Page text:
The small-business owners of the Berkshires are my heroes. They have adjusted to the restrictions of COVID; they are meeting the economic challenges brought on by the pandemic with good spirits. I want to support them with the same good spirit and enthusiasm, letting them know the Berkshires are a better place because they are here.

I pay in BerkShares local currency to signal my commitment to keep money circulating locally rather than paying fees to faceless, placeless credit card companies.

When I order takeout from nearby John Andrews or the Old Mill or the Prairie Whale, I recognize the menu has changed to offerings that travel well or that might serve a whole family. Curbside pickup at Berkshire Co-op Market or Guido’s began out of cautious behavior — but need it end? It is lovely to have Emma, Shayna or Devorah deliver to the car.

Shared shopping is now commonplace, saving trips and exposure. A friend just texted from Ward’s to say the onion sets were in and asked if she should pick some up for me. The little store at North Plain Farm now sells products from multiple farms so that you can shop bread, maple syrup and veggies with your raw milk and cuts of meat. And if Tess is not there, it is on the honor system!

Oskar Hallig and Mike Zippel, owners of Only in My Dreams event planning, let no moss grow under their feet. When COVID closed down in-person festivities, they opened “The Shop” in South Egremont with ingredients to make your own party. Their “Paraphernalia Packs” assemble Berkshire-made mugs, hand sanitizer, chocolate, barbeque seasonings and more in convenient gift boxes celebrating various nonprofits in the area.

Professionals have also pivoted. After being closed for months, my dentist, Dr. Mullany, opened again, minus all the much-fingered magazines in the waiting room but retaining the easy chatter that eases my dental anxieties. My accountant, Alan Glackman, meets me at the front door of his office building for a passing-off of files, so, limiting exposure for others working inside.

Erik Wilska calls his Shaker Mill Books in West Stockbridge a COVID success story. With more leisure time, his used-book store has become a destination spot. An hour’s browsing with mask, a leisurely lunch at No. Six Depot Roastery & Café across the street, back for the final purchase and then the drive home.

During COVID, many have learned to savor the ingenuity and uniqueness of our Berkshire businesses. The line is long at Bizallions at lunchtime, ordering through the window and then waiting for Jean Claude or Helen to bring out the baguette sandwich or homemade soup.

COVID has changed our shopping habits. We feel kinship with our small-business owners and staff. We recognize how important they are to the character of our communities. We go out of our way to support them, even when before we might have judged such behavior “inconvenient.” We take the time to observe and care.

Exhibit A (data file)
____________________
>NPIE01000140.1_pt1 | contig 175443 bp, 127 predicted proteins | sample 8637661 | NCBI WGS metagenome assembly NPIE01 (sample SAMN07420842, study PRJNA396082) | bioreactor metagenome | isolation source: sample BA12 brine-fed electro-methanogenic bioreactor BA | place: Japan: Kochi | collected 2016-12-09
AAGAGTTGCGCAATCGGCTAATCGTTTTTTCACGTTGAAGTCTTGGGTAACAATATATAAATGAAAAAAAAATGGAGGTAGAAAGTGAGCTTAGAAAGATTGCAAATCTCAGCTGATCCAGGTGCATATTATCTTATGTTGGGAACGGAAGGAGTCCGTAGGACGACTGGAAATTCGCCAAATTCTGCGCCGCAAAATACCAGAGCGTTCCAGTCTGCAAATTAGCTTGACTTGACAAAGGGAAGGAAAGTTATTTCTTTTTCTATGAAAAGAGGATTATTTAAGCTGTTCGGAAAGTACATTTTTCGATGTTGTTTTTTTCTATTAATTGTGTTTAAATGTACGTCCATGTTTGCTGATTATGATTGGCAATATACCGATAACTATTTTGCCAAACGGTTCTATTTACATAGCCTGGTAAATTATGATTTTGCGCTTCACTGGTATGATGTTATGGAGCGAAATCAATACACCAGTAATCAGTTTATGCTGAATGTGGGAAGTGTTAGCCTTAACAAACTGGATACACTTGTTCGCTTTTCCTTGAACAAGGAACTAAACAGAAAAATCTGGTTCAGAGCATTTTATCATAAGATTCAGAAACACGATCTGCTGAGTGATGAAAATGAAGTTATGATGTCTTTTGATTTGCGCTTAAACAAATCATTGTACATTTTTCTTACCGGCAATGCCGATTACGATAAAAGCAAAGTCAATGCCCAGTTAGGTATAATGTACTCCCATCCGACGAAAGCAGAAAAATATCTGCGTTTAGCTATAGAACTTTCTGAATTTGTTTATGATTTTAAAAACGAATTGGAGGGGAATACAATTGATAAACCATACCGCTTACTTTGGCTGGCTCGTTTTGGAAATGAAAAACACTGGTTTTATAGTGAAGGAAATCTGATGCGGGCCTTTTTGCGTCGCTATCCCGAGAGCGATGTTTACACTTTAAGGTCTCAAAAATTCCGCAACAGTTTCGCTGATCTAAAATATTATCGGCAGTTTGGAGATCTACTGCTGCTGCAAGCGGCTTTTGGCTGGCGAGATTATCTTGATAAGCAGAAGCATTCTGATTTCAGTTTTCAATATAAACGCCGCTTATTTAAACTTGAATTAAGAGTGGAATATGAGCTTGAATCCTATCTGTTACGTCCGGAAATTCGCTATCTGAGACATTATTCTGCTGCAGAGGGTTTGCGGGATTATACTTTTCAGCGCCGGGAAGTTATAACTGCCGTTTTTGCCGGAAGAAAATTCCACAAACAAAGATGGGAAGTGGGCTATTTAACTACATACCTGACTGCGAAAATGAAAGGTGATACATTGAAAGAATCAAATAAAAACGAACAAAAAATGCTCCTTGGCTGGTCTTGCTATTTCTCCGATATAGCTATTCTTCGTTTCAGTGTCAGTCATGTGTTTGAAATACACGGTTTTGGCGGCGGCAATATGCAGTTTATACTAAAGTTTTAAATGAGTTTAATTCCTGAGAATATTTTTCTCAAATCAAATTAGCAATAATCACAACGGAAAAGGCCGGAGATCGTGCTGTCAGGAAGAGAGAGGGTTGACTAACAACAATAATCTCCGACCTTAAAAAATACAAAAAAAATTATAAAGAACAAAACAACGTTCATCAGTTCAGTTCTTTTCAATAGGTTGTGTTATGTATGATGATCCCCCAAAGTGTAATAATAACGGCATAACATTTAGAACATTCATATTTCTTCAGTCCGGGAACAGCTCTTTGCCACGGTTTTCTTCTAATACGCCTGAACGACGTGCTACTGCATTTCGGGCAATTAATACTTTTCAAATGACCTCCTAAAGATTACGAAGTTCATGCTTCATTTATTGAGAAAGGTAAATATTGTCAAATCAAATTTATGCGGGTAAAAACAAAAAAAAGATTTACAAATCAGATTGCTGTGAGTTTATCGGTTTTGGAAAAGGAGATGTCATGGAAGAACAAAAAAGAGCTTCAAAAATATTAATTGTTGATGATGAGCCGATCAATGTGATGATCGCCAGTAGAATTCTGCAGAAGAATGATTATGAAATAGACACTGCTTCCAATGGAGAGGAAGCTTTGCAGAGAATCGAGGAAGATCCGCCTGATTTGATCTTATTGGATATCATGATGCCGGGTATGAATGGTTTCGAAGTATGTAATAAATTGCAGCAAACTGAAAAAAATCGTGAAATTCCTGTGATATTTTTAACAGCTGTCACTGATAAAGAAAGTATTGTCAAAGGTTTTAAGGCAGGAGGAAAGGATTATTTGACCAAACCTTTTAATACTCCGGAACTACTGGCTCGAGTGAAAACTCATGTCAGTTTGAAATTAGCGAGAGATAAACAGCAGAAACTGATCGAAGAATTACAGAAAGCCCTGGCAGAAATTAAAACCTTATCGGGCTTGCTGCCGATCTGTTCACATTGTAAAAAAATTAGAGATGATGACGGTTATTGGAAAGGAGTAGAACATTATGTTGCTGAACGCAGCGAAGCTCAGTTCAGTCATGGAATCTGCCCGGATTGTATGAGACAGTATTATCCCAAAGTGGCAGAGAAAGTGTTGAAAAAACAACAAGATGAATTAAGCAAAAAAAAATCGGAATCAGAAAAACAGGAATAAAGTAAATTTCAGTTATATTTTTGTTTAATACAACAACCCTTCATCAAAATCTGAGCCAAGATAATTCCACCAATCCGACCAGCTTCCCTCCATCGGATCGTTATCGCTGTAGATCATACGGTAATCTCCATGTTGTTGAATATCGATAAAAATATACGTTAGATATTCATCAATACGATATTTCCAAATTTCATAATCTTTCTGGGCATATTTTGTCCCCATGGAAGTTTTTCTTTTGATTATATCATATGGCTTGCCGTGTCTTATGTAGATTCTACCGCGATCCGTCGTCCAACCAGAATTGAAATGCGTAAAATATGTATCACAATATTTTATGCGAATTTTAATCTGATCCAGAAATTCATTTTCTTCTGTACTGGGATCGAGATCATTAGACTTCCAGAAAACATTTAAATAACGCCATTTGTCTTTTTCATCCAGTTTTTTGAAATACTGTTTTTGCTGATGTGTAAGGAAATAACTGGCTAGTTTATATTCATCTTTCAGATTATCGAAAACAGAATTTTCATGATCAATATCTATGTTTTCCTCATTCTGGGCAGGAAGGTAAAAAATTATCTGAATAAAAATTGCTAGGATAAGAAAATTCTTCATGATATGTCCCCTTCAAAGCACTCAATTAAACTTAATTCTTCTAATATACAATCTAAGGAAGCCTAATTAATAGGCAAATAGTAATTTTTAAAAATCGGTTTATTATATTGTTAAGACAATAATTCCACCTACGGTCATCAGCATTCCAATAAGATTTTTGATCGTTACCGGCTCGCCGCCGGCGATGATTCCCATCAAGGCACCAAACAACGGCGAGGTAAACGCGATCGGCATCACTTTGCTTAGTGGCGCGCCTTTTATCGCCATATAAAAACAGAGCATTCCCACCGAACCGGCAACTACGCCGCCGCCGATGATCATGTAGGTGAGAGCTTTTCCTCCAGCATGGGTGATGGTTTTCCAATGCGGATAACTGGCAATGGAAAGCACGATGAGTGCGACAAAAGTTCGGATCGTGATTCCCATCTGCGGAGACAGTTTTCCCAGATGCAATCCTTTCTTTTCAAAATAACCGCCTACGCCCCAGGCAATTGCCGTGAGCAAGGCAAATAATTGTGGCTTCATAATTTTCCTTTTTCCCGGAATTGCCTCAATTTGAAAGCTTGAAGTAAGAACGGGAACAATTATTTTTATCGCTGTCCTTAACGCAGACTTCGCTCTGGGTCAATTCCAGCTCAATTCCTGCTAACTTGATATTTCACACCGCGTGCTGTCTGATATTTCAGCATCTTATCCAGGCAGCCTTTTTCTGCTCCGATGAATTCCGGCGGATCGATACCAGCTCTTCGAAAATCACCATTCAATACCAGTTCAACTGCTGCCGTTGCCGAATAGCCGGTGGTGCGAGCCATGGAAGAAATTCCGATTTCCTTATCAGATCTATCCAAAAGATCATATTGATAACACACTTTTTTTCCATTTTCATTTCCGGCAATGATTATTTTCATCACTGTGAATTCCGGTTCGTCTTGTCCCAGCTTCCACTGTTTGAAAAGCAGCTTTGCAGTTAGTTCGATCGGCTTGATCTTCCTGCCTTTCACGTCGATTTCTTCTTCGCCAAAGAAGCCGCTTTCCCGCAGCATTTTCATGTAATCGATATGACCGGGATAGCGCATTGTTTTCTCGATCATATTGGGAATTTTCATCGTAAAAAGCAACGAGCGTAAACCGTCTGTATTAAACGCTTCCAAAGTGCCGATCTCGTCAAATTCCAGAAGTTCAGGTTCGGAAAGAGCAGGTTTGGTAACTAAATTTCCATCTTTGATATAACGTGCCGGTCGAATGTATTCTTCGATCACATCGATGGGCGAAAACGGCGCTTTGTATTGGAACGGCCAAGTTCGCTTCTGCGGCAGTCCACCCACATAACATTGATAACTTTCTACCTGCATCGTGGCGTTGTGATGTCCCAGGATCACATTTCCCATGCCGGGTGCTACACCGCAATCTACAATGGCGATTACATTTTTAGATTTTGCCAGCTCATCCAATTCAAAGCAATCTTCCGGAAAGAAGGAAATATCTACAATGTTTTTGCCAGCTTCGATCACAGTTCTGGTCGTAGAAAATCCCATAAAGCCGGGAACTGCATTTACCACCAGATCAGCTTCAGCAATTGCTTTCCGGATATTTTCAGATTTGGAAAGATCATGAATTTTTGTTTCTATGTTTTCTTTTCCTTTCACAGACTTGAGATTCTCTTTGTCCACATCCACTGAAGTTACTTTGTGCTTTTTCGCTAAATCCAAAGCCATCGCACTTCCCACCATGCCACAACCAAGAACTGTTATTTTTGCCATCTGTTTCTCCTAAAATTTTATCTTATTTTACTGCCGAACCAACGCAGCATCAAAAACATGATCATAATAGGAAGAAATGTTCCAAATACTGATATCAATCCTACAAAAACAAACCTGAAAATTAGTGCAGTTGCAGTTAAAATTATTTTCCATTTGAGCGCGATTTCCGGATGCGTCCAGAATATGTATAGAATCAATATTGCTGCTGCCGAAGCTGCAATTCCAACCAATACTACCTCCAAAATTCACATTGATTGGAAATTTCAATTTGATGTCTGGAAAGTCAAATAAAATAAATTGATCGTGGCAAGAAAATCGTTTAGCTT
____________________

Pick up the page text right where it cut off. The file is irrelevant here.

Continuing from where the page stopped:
Post-COVID, I see this connection between consumers and producers deepening — not only Community Supported Agriculture, but a movement for Community Supported Industries — an effort by both residents and agencies to invest in strengthening local supply chains that build resilience in the face of rapid changes in the global economy and uncertainties due to climate change.

The remarkable Jane Jacobs, author of “The Death and Life of Great American Cities,” was an ardent advocate for import-replacement. The Berkshires was once a region of manufacturing. Can we revive a wool industry? Can our hardwood forests support furniture-making on a scale to assure well-paid jobs for a younger generation? Who is finally going to build the “humane” slaughterhouse to responsibly service the many Berkshire farms raising small numbers of cows, sheeps and pigs so prized by local restaurants? Can we plant our northern slopes with apple trees and produce the applesauce that is a staple at Fairview Hospital, Berkshire Medical Center and all our nursing homes?

This is all doable.

Post-COVID, I see our part-time residents moving their funds from large national banks to local community banks, because they see the Berkshires as their stable home. They understand that community banks are invested in the businesses and mortgages of their neighbors, who they want to see thrive.

An economic renewal is already beginning in the Berkshires, sparked by the inventiveness of its entrepreneurs, supported by its residents, informed by the limits and abundances of its people, land and community.

Susan Witt is executive director, Schumacher Center for New Economics and co-founder of BerkShares.